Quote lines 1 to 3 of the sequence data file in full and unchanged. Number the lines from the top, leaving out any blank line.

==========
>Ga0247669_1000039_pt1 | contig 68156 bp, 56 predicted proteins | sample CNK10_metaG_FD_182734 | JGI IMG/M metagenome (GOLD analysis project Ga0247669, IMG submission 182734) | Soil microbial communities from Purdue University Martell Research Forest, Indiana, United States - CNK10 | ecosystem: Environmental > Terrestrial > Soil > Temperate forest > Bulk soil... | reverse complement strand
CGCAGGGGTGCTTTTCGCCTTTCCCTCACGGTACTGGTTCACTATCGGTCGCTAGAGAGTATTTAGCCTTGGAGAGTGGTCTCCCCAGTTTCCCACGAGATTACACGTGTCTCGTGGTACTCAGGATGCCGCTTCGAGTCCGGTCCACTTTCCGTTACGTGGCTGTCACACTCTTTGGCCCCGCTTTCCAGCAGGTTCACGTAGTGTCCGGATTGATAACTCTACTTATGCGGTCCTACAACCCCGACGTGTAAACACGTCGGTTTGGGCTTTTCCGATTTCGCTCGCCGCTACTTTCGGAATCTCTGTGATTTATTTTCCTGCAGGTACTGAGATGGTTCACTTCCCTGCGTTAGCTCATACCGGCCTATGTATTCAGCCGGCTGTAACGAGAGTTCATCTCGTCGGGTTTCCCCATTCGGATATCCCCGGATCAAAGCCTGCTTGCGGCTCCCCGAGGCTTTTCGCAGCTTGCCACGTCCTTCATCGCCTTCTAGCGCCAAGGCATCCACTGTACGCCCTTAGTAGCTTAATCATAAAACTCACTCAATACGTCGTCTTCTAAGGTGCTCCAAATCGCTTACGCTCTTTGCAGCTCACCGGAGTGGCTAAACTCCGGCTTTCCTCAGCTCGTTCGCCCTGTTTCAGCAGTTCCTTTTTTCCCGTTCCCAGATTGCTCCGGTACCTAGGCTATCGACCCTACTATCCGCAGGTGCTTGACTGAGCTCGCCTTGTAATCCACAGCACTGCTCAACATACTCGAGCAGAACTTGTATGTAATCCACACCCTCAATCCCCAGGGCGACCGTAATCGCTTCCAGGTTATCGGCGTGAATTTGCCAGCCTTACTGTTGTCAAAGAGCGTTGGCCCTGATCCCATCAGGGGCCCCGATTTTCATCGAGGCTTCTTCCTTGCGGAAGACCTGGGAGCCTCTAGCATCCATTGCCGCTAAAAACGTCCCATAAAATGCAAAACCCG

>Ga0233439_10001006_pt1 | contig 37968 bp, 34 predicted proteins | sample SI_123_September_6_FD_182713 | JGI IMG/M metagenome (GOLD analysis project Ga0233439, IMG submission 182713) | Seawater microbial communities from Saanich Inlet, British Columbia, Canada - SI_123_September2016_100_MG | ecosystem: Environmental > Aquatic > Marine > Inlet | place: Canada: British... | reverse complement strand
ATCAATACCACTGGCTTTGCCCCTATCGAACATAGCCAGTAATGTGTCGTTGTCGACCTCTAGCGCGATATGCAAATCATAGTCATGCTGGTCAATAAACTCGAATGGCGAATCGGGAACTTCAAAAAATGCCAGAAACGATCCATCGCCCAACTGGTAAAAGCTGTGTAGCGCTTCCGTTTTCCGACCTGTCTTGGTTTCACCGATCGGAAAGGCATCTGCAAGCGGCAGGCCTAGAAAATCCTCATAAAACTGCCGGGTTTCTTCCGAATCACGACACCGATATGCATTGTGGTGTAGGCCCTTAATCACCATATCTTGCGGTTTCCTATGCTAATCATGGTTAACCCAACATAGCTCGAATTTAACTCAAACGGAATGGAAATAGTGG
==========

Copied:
>Ga0247669_1000039_pt1 | contig 68156 bp, 56 predicted proteins | sample CNK10_metaG_FD_182734 | JGI IMG/M metagenome (GOLD analysis project Ga0247669, IMG submission 182734) | Soil microbial communities from Purdue University Martell Research Forest, Indiana, United States - CNK10 | ecosystem: Environmental > Terrestrial > Soil > Temperate forest > Bulk soil... | reverse complement strand
CGCAGGGGTGCTTTTCGCCTTTCCCTCACGGTACTGGTTCACTATCGGTCGCTAGAGAGTATTTAGCCTTGGAGAGTGGTCTCCCCAGTTTCCCACGAGATTACACGTGTCTCGTGGTACTCAGGATGCCGCTTCGAGTCCGGTCCACTTTCCGTTACGTGGCTGTCACACTCTTTGGCCCCGCTTTCCAGCAGGTTCACGTAGTGTCCGGATTGATAACTCTACTTATGCGGTCCTACAACCCCGACGTGTAAACACGTCGGTTTGGGCTTTTCCGATTTCGCTCGCCGCTACTTTCGGAATCTCTGTGATTTATTTTCCTGCAGGTACTGAGATGGTTCACTTCCCTGCGTTAGCTCATACCGGCCTATGTATTCAGCCGGCTGTAACGAGAGTTCATCTCGTCGGGTTTCCCCATTCGGATATCCCCGGATCAAAGCCTGCTTGCGGCTCCCCGAGGCTTTTCGCAGCTTGCCACGTCCTTCATCGCCTTCTAGCGCCAAGGCATCCACTGTACGCCCTTAGTAGCTTAATCATAAAACTCACTCAATACGTCGTCTTCTAAGGTGCTCCAAATCGCTTACGCTCTTTGCAGCTCACCGGAGTGGCTAAACTCCGGCTTTCCTCAGCTCGTTCGCCCTGTTTCAGCAGTTCCTTTTTTCCCGTTCCCAGATTGCTCCGGTACCTAGGCTATCGACCCTACTATCCGCAGGTGCTTGACTGAGCTCGCCTTGTAATCCACAGCACTGCTCAACATACTCGAGCAGAACTTGTATGTAATCCACACCCTCAATCCCCAGGGCGACCGTAATCGCTTCCAGGTTATCGGCGTGAATTTGCCAGCCTTACTGTTGTCAAAGAGCGTTGGCCCTGATCCCATCAGGGGCCCCGATTTTCATCGAGGCTTCTTCCTTGCGGAAGACCTGGGAGCCTCTAGCATCCATTGCCGCTAAAAACGTCCCATAAAATGCAAAACCCG

>Ga0233439_10001006_pt1 | contig 37968 bp, 34 predicted proteins | sample SI_123_September_6_FD_182713 | JGI IMG/M metagenome (GOLD analysis project Ga0233439, IMG submission 182713) | Seawater microbial communities from Saanich Inlet, British Columbia, Canada - SI_123_September2016_100_MG | ecosystem: Environmental > Aquatic > Marine > Inlet | place: Canada: British... | reverse complement strand